Energetic sell-out

October 01, 2003

OUR ELECTRICITY grid is held together with bobby pins and baling wire. The Middle East oil cartel is still kicking sand in our face. Our skies and seas are choked with pollution from fossil fuels.

And yet, the lawmakers in Washington promising a comprehensive new energy policy are renewing their tired, old campaign to drill in Alaska's wildlife refuge, the nation's last pristine oasis.

So 20th century, so counterproductive, so not going to happen is this proposition that it looks like a diversionary tactic designed to call attention away from the rest of the energy bill, which is only slightly less awful.

At a time when the top energy priorities should be modernizing aging infrastructure, encouraging conservation and developing new sources that are safe, clean and renewable, the bill being written by top advocates of the energy industry's old guard heads almost entirely in the opposite direction.

New Mexico Sen. Pete V. Domenici and Louisiana Rep. Billy Tauzin are working behind closed doors on a take-it-or-leave-it package that is primarily a payoff - including up to $18 billion in federal subsidies - to energy industry lobbyists with the most political clout. Oil, natural gas, coal, nuclear power, even corn processors who make ethanol, all are in line for generous help from the taxpayers.

Sensitive public lands outside Alaska would also be opened to oil and gas exploration, including coastal waters.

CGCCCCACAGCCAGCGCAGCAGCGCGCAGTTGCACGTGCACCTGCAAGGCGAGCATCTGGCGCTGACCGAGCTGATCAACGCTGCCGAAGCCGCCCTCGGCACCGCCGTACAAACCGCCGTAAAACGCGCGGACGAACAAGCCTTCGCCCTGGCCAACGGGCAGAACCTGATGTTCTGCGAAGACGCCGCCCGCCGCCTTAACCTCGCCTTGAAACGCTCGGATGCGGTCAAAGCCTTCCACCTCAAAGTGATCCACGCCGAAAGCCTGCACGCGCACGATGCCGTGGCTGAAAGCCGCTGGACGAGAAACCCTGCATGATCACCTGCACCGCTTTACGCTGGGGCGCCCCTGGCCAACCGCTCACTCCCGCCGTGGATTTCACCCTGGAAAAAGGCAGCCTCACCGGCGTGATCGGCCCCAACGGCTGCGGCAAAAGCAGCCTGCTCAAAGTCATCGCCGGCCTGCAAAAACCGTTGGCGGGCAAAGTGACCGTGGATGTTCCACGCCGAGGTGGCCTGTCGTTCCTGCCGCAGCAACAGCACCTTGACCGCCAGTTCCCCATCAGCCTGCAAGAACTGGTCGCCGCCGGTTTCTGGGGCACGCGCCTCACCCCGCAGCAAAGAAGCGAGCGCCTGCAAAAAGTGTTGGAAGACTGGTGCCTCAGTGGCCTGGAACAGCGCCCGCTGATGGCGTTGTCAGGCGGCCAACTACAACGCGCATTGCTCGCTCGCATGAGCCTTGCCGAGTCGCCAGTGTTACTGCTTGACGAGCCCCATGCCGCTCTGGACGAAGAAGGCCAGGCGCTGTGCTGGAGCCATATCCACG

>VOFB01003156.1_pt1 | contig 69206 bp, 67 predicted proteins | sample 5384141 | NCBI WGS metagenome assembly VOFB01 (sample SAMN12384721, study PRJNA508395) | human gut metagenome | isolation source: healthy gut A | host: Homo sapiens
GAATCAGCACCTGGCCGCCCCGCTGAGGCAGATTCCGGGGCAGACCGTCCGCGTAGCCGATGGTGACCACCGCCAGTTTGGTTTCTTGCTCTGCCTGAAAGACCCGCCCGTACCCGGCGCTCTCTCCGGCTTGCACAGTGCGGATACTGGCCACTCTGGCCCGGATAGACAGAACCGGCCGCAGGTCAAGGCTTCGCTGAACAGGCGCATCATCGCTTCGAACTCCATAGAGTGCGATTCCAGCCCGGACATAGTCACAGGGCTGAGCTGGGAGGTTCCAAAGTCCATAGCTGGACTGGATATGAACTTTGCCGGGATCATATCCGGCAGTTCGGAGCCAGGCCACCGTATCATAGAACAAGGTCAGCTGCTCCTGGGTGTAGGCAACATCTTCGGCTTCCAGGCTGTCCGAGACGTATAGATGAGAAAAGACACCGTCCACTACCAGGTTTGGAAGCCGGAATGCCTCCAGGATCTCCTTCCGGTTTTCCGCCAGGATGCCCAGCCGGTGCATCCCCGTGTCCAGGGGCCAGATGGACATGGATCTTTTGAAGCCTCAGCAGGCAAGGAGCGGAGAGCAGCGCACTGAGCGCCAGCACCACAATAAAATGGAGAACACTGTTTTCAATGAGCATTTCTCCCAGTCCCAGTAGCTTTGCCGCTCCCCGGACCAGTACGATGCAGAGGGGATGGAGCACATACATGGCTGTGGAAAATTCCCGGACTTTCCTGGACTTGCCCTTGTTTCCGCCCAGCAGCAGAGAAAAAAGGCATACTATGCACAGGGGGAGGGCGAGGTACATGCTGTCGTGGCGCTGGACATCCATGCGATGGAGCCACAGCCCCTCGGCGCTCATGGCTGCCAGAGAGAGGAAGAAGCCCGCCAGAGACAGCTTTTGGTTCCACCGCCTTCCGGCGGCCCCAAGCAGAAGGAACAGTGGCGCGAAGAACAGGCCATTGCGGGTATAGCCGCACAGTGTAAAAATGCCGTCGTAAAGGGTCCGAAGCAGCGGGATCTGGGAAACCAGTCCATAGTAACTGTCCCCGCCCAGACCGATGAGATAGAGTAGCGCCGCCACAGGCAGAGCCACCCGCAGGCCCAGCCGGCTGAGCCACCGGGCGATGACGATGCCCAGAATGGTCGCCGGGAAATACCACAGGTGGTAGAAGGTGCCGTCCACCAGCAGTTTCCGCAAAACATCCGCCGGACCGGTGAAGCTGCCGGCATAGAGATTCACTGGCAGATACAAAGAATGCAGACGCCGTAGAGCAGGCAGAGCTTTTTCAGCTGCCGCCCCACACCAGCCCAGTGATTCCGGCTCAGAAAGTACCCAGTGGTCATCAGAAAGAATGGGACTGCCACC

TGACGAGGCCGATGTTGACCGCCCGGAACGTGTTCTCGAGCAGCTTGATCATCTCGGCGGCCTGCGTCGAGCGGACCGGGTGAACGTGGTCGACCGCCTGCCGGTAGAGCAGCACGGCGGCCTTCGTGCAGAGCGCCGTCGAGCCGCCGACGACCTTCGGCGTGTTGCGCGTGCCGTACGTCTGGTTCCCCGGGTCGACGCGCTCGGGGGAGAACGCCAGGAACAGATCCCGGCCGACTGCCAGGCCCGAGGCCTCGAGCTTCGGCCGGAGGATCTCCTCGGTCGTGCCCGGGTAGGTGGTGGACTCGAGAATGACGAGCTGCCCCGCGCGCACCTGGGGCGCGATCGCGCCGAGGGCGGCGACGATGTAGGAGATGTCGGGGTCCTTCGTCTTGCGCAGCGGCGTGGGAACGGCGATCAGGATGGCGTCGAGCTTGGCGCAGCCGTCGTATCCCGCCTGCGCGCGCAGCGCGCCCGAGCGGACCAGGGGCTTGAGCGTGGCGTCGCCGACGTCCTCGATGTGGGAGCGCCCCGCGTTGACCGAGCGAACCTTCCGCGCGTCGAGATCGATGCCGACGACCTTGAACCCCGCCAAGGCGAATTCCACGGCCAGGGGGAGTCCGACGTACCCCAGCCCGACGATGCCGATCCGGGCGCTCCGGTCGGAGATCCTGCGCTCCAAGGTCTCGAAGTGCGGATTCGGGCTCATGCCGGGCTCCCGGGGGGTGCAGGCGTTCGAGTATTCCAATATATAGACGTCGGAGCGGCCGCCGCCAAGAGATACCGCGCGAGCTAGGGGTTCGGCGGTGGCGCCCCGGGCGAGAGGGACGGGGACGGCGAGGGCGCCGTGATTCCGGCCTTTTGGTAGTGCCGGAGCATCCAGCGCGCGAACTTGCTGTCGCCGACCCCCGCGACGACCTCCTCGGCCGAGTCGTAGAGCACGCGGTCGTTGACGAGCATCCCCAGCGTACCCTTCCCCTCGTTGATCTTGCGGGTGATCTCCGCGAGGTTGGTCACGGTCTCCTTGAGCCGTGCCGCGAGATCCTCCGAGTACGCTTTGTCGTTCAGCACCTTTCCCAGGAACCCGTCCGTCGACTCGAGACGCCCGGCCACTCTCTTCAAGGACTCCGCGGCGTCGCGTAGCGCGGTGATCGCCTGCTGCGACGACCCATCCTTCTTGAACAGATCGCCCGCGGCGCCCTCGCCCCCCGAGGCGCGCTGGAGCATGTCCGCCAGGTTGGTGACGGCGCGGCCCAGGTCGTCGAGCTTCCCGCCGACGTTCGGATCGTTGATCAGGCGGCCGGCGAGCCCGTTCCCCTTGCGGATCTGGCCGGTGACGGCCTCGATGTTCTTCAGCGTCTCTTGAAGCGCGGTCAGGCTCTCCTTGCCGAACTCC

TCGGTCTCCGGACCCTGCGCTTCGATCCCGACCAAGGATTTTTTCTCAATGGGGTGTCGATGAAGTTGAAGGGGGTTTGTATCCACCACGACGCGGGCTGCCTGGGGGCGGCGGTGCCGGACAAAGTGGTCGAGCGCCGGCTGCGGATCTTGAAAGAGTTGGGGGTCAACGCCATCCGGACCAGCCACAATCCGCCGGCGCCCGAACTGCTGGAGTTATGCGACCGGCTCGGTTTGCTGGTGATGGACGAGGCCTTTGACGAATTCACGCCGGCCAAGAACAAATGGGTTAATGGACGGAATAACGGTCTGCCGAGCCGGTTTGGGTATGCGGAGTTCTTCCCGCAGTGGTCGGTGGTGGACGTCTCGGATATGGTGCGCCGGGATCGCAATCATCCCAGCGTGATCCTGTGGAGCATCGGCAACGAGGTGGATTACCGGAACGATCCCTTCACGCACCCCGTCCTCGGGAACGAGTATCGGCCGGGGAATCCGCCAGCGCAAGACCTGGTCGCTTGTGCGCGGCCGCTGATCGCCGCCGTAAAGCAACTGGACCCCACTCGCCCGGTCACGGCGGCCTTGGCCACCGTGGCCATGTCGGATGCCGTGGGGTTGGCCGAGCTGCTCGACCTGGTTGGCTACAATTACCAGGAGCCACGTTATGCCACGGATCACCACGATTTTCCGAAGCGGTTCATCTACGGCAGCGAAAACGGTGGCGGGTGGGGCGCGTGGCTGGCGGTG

Meanwhile, a Senate provision that would have required most utilities to increase the amount of electricity generated by wind, solar, hydro and other renewable sources to 10 percent by 2020 has been dropped. And instead of raising the current inadequate vehicle fuel efficiency standards, the measure creates loopholes that lower them.

Among the energy bill's few redeeming features is a provision that would give the Federal Energy Regulatory Commission power to enforce reliability standards across the national power grid, rather than relying on voluntary compliance. The measure also wisely favors an Alaskan route for a new natural gas pipeline, rather than a more disruptive Canadian path.

Congress won't be able to choose among the giant bill's myriad provisions, though, once Mr. Domenici and Mr. Tauzin present the legislation for an up-or-down vote. The wheeling and dealing is going on now, with President Bush hinting he would sacrifice the Alaska drilling provision, if need be, to get a bill that won't be stopped by a Senate filibuster.

That's a bad bargain unless the fundamental nature of the legislation is also changed.

Energy is obviously a growing problem in this country, as well as much of the world. Securing oil supplies is now the subtext if not an overwhelming factor shaping global politics. But the answer to achieving energy independence is not to plunder the Rocky Mountains, the seacoasts and other protected places in search of short-term supplies. What's called for is a bold effort to begin weaning ourselves from the scarce and polluting fossil fuels that are going to run out sooner or later in any case.

Sadly, there aren't many deep-pocketed lobbyists buying votes for that.

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